The Bad Beginnings

I had all of the wrong role models when I wanted to be a fiction writer. I should have been carefully studying writers like Chekhov, Carver or Cheever, but in my ineptitude I read polished hacks like Somerset Maugham, who cranked out well-crafted but highly conventional stories. Maugham once wrote that there was nothing wrong with rising plots and action, except when they are poorly executed.

He also once wrote the beginning of a story and challenged his readers to submit possible endings. He imagined two colonial British officers stationed on an island in the South Seas. Call them Smith and Jones. It doesn't matter, and I can't remember what they were called anyway. So every six month a ship arrives with supplies and letters from home. Smith always receives a great deal of mail. Jones not so much. One day, after the mail has come, Jones offers to buy a letter--any letter--from Smith. He offers him 10 pounds sterling for a single unopened letter. Smith laughs and agrees, so Jones flops down a 10 pound note, grabs a letter and runs off.

Weeks pass and eventually Smith can't help himself. He asks about the letter. Jones refuses to tell him anything about it. He bought it. It's his. If Smith really wanted to know, he shouldn't have sold the letter. Day by day, curiosity eats at Smith. He asks again and again, but Jones won't tell him anything. Their relationship deteriorates. Soon neither man is speaking, but both are eyeing each other warily. It's at this point that Maugham challenged his readers to complete the story.

I don't know why I love this idea. It doesn't create complex, nuanced characters or evoke a particular setting. It doesn't aspire to anything more than resolution of the plot. It's so cheesy, so hackneyed. Maybe that's why I liked it, and maybe that's why I am a failed fiction writer. Anyway, I have a fat file folder full of the first paragraphs of really bad short stories I'll never write. I was looking over them the other day. Here are a few of the bad beginnings:

I first learned my wife was a murderer on our anniversary. Well, not actually a murderer, but an attempted murderer.


Fowler knew only two things about himself with any certainty. The first was that he hated Flaherty, hated the very sight of his fat pasty face and greasy forelock. The second thing was that in his entire life Fowler had ever been right about anyone.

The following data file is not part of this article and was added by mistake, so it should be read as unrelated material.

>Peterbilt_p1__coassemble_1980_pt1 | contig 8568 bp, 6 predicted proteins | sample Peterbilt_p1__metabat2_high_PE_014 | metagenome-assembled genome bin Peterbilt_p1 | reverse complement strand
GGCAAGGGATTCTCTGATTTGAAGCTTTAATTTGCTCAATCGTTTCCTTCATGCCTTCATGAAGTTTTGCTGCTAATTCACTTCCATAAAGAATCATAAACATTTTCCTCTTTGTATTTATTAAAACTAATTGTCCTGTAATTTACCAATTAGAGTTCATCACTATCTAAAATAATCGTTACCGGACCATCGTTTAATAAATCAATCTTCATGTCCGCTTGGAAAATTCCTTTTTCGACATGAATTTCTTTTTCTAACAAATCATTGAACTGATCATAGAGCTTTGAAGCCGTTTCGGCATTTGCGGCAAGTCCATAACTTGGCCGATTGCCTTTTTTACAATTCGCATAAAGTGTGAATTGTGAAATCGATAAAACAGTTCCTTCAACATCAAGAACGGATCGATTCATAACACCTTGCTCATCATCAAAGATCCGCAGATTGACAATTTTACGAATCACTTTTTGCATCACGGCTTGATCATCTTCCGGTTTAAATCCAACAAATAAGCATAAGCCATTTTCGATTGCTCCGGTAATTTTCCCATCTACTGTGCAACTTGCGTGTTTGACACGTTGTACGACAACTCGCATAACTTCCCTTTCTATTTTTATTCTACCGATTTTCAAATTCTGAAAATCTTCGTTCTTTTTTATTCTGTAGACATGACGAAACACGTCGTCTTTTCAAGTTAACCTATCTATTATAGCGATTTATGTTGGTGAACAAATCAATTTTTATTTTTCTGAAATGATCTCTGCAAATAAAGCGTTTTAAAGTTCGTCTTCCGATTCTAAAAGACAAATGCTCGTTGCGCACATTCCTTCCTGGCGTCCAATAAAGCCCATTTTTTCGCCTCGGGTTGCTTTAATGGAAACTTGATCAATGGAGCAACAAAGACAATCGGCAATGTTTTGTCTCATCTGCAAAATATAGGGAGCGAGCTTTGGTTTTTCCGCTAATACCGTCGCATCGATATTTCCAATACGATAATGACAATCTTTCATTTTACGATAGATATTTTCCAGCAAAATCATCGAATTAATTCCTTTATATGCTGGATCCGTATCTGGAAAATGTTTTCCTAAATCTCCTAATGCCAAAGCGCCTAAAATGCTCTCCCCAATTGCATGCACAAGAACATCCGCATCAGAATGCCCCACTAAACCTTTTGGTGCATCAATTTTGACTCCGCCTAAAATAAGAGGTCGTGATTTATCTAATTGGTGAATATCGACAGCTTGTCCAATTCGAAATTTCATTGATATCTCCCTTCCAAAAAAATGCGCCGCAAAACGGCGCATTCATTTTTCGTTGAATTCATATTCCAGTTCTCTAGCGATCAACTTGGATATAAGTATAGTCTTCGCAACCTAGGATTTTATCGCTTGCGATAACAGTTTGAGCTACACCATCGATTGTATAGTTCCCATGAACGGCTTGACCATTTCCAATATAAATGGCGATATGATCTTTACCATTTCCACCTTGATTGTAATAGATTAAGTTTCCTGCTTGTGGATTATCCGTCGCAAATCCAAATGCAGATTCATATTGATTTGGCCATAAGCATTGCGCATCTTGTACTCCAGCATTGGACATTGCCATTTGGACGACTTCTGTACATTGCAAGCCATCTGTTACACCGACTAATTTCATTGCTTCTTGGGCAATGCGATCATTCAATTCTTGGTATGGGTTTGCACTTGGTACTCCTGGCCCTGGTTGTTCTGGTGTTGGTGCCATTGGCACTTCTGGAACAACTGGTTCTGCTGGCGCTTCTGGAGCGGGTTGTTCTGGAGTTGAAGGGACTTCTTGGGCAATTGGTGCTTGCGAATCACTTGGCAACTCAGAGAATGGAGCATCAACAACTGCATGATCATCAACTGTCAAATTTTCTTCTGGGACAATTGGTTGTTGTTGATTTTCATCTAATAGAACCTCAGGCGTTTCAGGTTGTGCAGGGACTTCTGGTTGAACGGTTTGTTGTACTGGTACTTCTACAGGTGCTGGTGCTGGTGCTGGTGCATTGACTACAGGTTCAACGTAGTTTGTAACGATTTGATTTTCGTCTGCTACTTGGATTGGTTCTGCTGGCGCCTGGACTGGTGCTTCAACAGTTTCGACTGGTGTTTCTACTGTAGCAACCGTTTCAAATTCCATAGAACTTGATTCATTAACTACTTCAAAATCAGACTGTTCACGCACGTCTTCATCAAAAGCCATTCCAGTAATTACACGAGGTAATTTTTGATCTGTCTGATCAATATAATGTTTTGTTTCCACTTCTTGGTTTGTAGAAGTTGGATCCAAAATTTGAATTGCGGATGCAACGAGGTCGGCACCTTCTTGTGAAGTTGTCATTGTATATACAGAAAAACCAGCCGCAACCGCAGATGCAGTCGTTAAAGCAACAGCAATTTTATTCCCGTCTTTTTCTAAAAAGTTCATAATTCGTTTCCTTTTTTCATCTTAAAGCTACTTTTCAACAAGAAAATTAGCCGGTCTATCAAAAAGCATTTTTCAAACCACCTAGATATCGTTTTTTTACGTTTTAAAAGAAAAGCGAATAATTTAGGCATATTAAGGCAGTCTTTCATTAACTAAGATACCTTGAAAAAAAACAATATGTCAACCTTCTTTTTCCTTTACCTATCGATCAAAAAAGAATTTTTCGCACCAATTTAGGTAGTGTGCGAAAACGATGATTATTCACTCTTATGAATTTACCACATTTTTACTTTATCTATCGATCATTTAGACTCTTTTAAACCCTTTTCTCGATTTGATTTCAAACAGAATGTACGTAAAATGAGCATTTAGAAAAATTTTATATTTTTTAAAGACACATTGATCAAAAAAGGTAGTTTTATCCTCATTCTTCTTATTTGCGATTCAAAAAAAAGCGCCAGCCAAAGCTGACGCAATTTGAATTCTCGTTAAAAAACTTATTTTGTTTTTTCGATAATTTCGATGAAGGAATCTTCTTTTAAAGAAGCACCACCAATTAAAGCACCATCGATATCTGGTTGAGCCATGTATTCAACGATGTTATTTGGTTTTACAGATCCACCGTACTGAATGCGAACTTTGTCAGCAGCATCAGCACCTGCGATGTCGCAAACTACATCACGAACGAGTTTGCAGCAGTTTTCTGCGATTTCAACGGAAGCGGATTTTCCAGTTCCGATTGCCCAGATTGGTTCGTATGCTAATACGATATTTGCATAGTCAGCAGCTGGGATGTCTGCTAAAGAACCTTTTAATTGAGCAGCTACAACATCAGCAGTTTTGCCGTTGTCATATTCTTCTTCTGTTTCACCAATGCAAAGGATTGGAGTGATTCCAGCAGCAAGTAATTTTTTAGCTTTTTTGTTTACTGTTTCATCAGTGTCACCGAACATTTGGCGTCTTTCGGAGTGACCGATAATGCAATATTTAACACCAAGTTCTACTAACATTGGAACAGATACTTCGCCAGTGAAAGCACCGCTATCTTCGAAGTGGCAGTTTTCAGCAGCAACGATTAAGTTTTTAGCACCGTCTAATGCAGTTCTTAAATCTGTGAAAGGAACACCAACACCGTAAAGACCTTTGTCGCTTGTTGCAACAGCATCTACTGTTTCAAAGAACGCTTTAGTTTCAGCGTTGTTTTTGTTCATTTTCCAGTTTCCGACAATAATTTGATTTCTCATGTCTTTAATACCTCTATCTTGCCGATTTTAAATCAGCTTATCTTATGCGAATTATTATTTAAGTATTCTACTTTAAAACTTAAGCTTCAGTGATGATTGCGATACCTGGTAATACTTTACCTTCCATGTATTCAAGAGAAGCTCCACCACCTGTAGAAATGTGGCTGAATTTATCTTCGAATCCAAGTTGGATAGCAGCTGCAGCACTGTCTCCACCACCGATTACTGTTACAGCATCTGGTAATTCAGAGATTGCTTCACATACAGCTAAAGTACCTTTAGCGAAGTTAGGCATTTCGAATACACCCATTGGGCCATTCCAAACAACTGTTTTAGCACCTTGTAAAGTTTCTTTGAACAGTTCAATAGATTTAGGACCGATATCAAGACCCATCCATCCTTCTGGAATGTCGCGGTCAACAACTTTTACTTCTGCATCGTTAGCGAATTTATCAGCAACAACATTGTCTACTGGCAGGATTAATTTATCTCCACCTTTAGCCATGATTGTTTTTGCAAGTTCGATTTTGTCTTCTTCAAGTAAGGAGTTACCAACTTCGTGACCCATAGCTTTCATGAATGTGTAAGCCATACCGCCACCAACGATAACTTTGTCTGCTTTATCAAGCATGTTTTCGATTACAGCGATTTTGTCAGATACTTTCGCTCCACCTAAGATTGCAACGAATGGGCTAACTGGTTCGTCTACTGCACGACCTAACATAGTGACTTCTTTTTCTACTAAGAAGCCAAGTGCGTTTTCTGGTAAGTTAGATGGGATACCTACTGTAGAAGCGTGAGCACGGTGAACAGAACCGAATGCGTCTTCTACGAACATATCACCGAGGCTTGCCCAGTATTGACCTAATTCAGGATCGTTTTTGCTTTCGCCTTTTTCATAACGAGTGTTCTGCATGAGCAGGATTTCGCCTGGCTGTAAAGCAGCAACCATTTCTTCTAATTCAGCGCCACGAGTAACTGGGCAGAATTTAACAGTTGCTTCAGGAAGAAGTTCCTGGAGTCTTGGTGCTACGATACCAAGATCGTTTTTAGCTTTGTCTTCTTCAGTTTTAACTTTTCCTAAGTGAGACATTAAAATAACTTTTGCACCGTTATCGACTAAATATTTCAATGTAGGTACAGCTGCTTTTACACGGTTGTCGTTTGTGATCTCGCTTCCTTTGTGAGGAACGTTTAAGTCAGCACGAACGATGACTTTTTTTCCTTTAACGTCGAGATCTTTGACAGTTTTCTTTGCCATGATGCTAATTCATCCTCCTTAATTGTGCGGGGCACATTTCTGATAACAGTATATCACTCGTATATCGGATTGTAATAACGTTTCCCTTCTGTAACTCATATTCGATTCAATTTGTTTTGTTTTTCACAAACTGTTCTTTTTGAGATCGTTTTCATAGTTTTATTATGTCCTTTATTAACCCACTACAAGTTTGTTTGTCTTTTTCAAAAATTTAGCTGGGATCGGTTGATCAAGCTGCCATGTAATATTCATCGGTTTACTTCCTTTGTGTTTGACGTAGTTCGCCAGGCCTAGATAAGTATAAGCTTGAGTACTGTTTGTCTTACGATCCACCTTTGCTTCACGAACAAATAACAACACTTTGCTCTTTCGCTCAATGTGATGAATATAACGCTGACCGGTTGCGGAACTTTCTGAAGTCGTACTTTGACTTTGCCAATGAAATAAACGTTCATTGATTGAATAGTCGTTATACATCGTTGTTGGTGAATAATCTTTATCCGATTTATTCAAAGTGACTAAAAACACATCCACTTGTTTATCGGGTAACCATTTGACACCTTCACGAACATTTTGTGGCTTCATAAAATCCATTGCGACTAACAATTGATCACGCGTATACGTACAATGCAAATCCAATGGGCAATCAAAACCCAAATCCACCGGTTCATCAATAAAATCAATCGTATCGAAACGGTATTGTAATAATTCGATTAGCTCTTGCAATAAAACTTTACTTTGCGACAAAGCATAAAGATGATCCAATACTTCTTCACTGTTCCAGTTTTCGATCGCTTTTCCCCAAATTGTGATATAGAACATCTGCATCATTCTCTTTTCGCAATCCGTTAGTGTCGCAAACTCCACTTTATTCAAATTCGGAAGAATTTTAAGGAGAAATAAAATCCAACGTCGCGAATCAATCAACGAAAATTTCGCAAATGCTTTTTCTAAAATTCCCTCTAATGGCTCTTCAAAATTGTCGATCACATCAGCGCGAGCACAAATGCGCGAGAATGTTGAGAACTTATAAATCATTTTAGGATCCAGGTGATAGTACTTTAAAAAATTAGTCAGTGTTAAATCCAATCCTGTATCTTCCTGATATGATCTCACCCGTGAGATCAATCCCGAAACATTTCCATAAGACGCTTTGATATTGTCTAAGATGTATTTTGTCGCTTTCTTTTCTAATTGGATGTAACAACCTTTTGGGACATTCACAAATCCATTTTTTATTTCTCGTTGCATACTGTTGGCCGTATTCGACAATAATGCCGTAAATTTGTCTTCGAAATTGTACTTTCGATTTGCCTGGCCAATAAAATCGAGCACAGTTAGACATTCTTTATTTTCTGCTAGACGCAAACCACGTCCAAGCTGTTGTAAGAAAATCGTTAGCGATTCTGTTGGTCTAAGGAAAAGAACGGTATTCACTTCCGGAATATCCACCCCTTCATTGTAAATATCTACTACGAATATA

The first word to go was catsup. Seated at Danny’s, an after work watering hole, he had asked for some, but the word, which retained its meaning in his mind, came out as a series of sharp clicks and a glottal stop, not unlike the noise produced by contented porpoises. The waiter, after staring a moment, asked him to repeat himself. Again came the clicks and stops. It took four tries and a bit of pantomime but he finally made himself clear. A few days later the word “pool” transformed; then “plant” changed over. The stares became more frequent, the awkwardness increased. Yet he knew what he was saying. When the verbs and prepositions started slipping away, he also knew he had a problem...


Anti-Dada said…
I don't think you've posted enough of your fiction for me to make a judgment about whether you're a good or bad fiction writer. In fact, I think you're being an elitist because you have all of the information (your own writing) and, because of that, you are the only one who has the resources to make a judgment. It's terribly undemocratic. Despotic even.

See, now I feel like Smith. Not that I have any claim to any of YOUR writing. Nevertheless, I still feel like Smith, wondering what is in your fiction writing folder. And because of that I feel a desire to take those opening paragraphs and create my own damn stories. And when I do, I'm not going to share them with you because you didn't share yours with me. Damnit.

But ... what about starting with an ending and working back to the beginning. Or even a beginning and an ending? In the scheme of things, that exercise, starting with Maugham's unfinished story and completing it, is as much an exercise for exploring human nature as it is fiction writing specifically. I guess you could say that fiction writing IS an exploration of human nature, though.

If the latter is the case, though, is the quality of fiction then judged by how authentically it captures human thinking and behavior? And, if that's the case, then isn't saying you're a poor fiction writer really code for saying "I'm shitty at comprehending what it is to be human?"

Of course, I'm just playing around, Doc. I'm just needling you because I'm guessing that you are merely practicing self-sabotage. You know what? I would like nothing more than to read a story you write about an artistic genius--a Shakespeare in fiction, a Mozart in musical composition, a Van Gogh in painting, and so on--who never finishes any projects due to self-doubt.

Until one day when ...

Anti-Dada said…
Okay, after looking at the photo of Somerset Maugham, I realize that I completely missed the point of your post. The point? Never learn to write from a man who wears top hats. Really, never learn anything from a man with a top hat. I tried to learn economics from the Monopoly dude and went bankrupt in short order. I kept looking for "Go." so I could collect my 200 bucks. Where the hell is "Go" in the United States. I'm still looking.

Professor Quest said…
Loq, take self-sabotage away from me and what's left? That's pretty much my entire schtick.
Anti-Dada said…
Ha ha! I love it. Self-sabotage as your hook. I suppose that could be true. I don't buy it, but it could be true.

The first thought that popped into my head after reading that (well, after I stopped laughing, anyway) was of a guy claiming that he has nothing and that if he let go of "nothing" what would he have left? Something? Anything? Everything? ;-)


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